You currently cannot go anywhere in the UK without hearing some form of conversation about the EU referendum, more commonly referred to as the Brexit. The referendum will occur on Thursday the 23rd of June, with the last day to sign up to vote being the 1st of June. Reading the newspapers it is clear that the Brexit campaign is something of a political gang war; imagine being in high school and a few people are having an argument; different people are picking sides and now there looking at you and saying:
“whose side are you on?”
Maybe its the scientist in me, or just that fact that I was involved in enough high school arguments to know that each side tells the story differently, but before I answer the question officially i’ve decided to look into both sides of the argument.
Its important to note that the Brexit itself lacks a solid definition and is a purely hypothetical event. There are multiple different ways that leaving the European Union could be done. It is highly likely that the government will attempt to follow the Norwegian’s whom still pay into the EU budget, yet implement block regulations on things they do not want to be involved with. The alternative is a distant relationship mediated by the World Trade Organisation and sounds vaguely like a divorced parents mediation. Thus I think that it impossible to have a complete idea into the impact of the Brexit and believe we are voting on a completely theoretical and unrealistic change. This fluid notion is allowing politicians to make rash statements in an attempt to sway voters and creating a lot of tabloid headlines which should always be read with a hint of skepticism.
In the red corner of our political grudge match is Nigel Farage (of course), Chris Grayling (leader of the house of commons), Conservative MP’s Lord Lawson, Bernard Jenkin, John Redwood, Liam Fox, Owen Paterson, Labour MP’s Kate Hoey, Kevin Hopkins, Graham Stringe and John Mills and interestingly enough my local MP Steve Baker (conservative).
In the blue corner is David Cameron, Alan Johnson, George Osborne, Baroness Karren Brady, and Lord Mandelson
Of course being spineless politicians, there a few who sit upon the fence about the situation and many of these (interestingly enough) are current key political players; Boris Johnson, Micheal Gove, Sajid Javid, Jeremy Corbyn and Nicola Sturgeon (though leaving the EU makes it harder to achieve her dream of Scottish Independence).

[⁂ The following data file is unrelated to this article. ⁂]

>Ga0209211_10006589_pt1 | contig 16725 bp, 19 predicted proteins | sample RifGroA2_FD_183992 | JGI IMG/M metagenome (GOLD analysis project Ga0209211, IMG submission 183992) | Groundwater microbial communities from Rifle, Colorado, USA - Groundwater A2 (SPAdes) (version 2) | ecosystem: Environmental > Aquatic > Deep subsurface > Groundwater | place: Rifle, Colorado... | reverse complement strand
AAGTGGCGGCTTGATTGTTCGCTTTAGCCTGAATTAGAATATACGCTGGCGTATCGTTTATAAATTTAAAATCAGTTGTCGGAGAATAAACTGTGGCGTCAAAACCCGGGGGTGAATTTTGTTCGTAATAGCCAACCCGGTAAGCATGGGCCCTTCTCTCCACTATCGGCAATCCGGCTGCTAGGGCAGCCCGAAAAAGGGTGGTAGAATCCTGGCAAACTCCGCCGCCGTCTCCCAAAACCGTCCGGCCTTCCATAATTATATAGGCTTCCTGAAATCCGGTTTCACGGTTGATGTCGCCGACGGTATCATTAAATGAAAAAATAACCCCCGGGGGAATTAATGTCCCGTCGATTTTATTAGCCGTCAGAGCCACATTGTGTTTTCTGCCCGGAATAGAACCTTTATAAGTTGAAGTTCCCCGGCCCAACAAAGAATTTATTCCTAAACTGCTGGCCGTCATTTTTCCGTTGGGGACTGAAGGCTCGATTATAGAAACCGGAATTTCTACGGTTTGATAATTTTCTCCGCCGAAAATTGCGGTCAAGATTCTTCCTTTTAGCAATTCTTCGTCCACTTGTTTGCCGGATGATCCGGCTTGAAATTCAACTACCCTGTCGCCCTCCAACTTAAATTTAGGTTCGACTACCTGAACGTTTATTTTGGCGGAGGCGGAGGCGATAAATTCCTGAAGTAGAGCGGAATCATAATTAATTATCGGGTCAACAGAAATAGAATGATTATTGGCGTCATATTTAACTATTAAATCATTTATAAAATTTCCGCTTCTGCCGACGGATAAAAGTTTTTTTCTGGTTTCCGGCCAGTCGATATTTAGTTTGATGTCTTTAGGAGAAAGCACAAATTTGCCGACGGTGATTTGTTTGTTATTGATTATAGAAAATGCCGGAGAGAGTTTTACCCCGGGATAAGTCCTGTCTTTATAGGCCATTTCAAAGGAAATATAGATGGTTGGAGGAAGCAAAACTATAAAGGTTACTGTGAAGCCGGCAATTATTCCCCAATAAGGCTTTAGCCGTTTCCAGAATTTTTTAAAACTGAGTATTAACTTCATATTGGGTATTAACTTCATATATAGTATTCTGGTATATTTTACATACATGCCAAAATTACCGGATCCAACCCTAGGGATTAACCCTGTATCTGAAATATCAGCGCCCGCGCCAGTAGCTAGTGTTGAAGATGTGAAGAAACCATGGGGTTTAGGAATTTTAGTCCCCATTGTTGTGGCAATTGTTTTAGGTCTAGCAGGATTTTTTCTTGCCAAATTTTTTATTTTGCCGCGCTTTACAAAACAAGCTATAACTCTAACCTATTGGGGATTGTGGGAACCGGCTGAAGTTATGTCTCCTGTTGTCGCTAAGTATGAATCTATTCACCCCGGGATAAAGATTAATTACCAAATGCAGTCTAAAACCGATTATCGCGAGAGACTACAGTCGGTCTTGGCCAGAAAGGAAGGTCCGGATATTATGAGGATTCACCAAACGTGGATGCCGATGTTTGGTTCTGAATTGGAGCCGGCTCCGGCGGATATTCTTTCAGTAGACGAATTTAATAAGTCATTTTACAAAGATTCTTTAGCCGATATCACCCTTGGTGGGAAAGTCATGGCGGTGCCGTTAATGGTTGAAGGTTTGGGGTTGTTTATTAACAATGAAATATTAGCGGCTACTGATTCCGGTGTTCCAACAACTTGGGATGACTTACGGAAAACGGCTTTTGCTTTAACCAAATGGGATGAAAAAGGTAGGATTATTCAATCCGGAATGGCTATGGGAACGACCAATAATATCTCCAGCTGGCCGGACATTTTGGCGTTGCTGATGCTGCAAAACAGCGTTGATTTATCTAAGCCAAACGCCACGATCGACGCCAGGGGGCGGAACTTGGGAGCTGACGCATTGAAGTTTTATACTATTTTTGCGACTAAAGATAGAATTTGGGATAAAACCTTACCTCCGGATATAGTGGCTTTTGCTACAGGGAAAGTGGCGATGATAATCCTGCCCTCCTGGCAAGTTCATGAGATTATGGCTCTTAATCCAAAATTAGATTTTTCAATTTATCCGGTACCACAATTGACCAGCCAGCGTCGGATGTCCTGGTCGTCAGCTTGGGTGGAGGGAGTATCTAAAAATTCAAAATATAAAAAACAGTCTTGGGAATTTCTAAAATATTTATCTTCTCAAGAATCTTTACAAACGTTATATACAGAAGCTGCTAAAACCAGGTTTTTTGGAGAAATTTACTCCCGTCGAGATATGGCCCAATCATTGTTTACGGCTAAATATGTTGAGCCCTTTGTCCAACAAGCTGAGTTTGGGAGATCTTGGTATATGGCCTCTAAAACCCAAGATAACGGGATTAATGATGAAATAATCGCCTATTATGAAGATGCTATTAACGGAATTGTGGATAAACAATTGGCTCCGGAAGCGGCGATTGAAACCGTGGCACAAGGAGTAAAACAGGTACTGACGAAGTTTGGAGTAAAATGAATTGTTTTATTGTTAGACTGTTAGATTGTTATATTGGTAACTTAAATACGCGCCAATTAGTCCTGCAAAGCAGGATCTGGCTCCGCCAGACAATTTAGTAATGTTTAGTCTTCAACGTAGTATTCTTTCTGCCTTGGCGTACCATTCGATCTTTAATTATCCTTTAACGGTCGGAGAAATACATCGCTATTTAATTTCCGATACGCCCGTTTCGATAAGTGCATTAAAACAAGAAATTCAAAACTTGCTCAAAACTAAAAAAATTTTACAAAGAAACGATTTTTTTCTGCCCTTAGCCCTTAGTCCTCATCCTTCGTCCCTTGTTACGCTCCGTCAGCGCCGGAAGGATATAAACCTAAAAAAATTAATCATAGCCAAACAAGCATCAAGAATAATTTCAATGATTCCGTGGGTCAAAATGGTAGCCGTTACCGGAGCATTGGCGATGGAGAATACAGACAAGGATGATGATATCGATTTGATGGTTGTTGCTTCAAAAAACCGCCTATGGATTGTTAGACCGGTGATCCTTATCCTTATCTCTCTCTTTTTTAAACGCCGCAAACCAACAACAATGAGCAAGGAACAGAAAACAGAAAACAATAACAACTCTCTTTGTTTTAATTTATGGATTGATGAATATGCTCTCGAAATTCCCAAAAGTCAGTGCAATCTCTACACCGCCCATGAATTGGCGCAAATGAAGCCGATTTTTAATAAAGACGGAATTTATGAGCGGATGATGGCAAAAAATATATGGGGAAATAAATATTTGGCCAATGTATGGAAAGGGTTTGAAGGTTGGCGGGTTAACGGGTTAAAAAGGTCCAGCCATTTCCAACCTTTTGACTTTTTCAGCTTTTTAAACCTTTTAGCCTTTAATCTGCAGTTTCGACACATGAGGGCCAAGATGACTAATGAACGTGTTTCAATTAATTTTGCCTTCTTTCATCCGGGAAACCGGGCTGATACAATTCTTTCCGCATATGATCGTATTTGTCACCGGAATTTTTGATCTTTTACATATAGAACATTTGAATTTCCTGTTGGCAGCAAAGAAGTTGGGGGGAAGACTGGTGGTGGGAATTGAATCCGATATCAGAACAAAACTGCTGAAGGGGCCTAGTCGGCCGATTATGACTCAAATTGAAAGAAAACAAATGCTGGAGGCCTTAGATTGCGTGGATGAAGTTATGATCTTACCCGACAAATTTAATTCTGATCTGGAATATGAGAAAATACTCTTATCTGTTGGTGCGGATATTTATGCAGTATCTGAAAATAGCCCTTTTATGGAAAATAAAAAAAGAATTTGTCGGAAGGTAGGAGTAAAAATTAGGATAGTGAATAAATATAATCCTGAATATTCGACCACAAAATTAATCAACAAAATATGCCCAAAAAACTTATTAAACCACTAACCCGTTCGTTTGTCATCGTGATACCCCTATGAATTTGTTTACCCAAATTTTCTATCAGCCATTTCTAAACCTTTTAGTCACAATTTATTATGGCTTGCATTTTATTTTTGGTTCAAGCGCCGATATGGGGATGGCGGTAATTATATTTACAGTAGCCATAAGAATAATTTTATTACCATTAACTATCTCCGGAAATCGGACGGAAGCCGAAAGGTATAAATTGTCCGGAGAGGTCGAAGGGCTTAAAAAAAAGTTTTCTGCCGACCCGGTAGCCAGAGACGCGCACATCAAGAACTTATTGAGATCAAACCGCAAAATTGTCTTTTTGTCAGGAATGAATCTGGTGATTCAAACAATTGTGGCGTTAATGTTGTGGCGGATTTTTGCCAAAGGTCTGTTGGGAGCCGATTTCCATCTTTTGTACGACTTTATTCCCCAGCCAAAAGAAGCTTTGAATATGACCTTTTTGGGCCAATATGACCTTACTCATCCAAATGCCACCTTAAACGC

David Cameron is championing staying within the EU, stating that the UK is not involved in policies such as no borders, the ever closer union and the euro. Staying in the EU gives us a single trade market and political alliances with help with the countries security. Mr Cameron also warns of the dangers of trying to negotiate an exit effecting the economy, businesses and jobs for as long as seven years after the referendum; this would damage the slow recovering economy that has developed in the last conservative government. Martin Wolf, who is a commentator for the financial times, points out that as we hold less than 1% of the world’s population, and produce less than 3% total output being part of a larger group (EU) allows the UK industry to be more effective.
Though supposedly on the fence about the situation Micheal Gove seemingly championed the Brexit when the referendum was first announced, now I don’t like Mr Gove; mainly from his frankly appalling work with our education system and his ability to make this worse not matter how bad they seem to be already (not biased I promise). If the UK left the European Union we would loose 20% of the current deficit due to gifted contributions to the EU along with gaining the ability to control out own laws and borders. Mr Gove talks largely about the failure of the EU and the Euro and how it is already bringing suffering to many of the countries and looking at Spain and Greece it is easy to see.
There are a million and one different articles and publications outlying the aims, hopes and limitations of a break away from the European Union, most focusing on the economic and immigration issues that have become a big political topic since the refugee issues causing havoc with the Eurostar and the increase publicity into immigration from the general election. I have included a small list at the bottom of this page of articles and publications that I read when doing research for this piece and for my own mind allowing me to thoroughly gage my opinion.
My opinion in conclusion to all the reading I have done when I should have been revising for my exams is that I will likely vote to stay in the EU, not because I agree we should but because the alternative is so insecure. Having no agreement in place means we are voting for an unknown variable, those have a habit of going wrong. Personally I think the vote is flawed but I know a lot of people who will simply vote for an exit because they want stricter immigration laws, well there is no promise of that mentioned anywhere.
So thats a quick summary of the EU referendum that takes place on the 23rd of June, don’t forget that the deadline for voting registration is June 1st it will affect everyone in the future and so you should all vote, the question is what corner are you in.
Financial Times – EU Referendum
Economists back Brexit
A background guide to the Brexit
How the Brexit will effect everyday life – Guardian
The EU will play hardball with post Brexit Britain – Telegraph